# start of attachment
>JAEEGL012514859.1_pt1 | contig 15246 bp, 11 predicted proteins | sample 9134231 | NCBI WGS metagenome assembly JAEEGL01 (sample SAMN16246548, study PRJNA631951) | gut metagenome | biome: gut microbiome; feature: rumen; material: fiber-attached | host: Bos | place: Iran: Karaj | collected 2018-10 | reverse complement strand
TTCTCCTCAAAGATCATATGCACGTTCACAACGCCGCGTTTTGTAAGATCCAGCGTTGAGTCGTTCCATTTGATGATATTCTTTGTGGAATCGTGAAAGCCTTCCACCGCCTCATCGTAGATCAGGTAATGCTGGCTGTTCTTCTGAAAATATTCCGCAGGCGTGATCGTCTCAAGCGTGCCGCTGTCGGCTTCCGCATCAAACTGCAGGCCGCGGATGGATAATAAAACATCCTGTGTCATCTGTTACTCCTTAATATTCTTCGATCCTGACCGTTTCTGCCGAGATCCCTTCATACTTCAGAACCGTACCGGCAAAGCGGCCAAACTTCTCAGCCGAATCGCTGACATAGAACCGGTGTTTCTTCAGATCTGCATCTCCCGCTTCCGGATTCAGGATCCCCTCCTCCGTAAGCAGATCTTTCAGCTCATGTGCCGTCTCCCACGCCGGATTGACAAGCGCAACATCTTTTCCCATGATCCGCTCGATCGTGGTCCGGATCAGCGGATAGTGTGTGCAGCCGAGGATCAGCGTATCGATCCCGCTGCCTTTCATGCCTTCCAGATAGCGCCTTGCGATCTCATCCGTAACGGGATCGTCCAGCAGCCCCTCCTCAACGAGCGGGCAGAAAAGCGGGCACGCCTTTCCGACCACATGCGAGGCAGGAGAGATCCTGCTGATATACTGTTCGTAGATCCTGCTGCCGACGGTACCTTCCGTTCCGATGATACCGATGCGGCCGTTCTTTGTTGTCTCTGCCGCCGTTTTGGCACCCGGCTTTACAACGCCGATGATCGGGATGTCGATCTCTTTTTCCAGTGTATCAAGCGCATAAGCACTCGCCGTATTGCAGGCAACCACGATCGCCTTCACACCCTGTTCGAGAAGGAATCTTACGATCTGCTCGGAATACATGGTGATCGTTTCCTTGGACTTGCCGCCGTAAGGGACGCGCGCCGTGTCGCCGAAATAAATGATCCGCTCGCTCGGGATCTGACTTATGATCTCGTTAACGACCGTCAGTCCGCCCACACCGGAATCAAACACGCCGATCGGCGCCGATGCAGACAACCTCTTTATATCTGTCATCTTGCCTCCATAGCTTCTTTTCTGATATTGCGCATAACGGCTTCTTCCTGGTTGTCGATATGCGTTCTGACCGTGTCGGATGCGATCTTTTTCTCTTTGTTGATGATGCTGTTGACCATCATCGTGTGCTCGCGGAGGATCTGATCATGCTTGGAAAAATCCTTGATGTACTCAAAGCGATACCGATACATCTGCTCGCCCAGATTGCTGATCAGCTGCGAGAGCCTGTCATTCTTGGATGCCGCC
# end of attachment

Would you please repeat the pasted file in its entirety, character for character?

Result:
>JAEEGL012514859.1_pt1 | contig 15246 bp, 11 predicted proteins | sample 9134231 | NCBI WGS metagenome assembly JAEEGL01 (sample SAMN16246548, study PRJNA631951) | gut metagenome | biome: gut microbiome; feature: rumen; material: fiber-attached | host: Bos | place: Iran: Karaj | collected 2018-10 | reverse complement strand
TTCTCCTCAAAGATCATATGCACGTTCACAACGCCGCGTTTTGTAAGATCCAGCGTTGAGTCGTTCCATTTGATGATATTCTTTGTGGAATCGTGAAAGCCTTCCACCGCCTCATCGTAGATCAGGTAATGCTGGCTGTTCTTCTGAAAATATTCCGCAGGCGTGATCGTCTCAAGCGTGCCGCTGTCGGCTTCCGCATCAAACTGCAGGCCGCGGATGGATAATAAAACATCCTGTGTCATCTGTTACTCCTTAATATTCTTCGATCCTGACCGTTTCTGCCGAGATCCCTTCATACTTCAGAACCGTACCGGCAAAGCGGCCAAACTTCTCAGCCGAATCGCTGACATAGAACCGGTGTTTCTTCAGATCTGCATCTCCCGCTTCCGGATTCAGGATCCCCTCCTCCGTAAGCAGATCTTTCAGCTCATGTGCCGTCTCCCACGCCGGATTGACAAGCGCAACATCTTTTCCCATGATCCGCTCGATCGTGGTCCGGATCAGCGGATAGTGTGTGCAGCCGAGGATCAGCGTATCGATCCCGCTGCCTTTCATGCCTTCCAGATAGCGCCTTGCGATCTCATCCGTAACGGGATCGTCCAGCAGCCCCTCCTCAACGAGCGGGCAGAAAAGCGGGCACGCCTTTCCGACCACATGCGAGGCAGGAGAGATCCTGCTGATATACTGTTCGTAGATCCTGCTGCCGACGGTACCTTCCGTTCCGATGATACCGATGCGGCCGTTCTTTGTTGTCTCTGCCGCCGTTTTGGCACCCGGCTTTACAACGCCGATGATCGGGATGTCGATCTCTTTTTCCAGTGTATCAAGCGCATAAGCACTCGCCGTATTGCAGGCAACCACGATCGCCTTCACACCCTGTTCGAGAAGGAATCTTACGATCTGCTCGGAATACATGGTGATCGTTTCCTTGGACTTGCCGCCGTAAGGGACGCGCGCCGTGTCGCCGAAATAAATGATCCGCTCGCTCGGGATCTGACTTATGATCTCGTTAACGACCGTCAGTCCGCCCACACCGGAATCAAACACGCCGATCGGCGCCGATGCAGACAACCTCTTTATATCTGTCATCTTGCCTCCATAGCTTCTTTTCTGATATTGCGCATAACGGCTTCTTCCTGGTTGTCGATATGCGTTCTGACCGTGTCGGATGCGATCTTTTTCTCTTTGTTGATGATGCTGTTGACCATCATCGTGTGCTCGCGGAGGATCTGATCATGCTTGGAAAAATCCTTGATGTACTCAAAGCGATACCGATACATCTGCTCGCCCAGATTGCTGATCAGCTGCGAGAGCCTGTCATTCTTGGATGCCGCC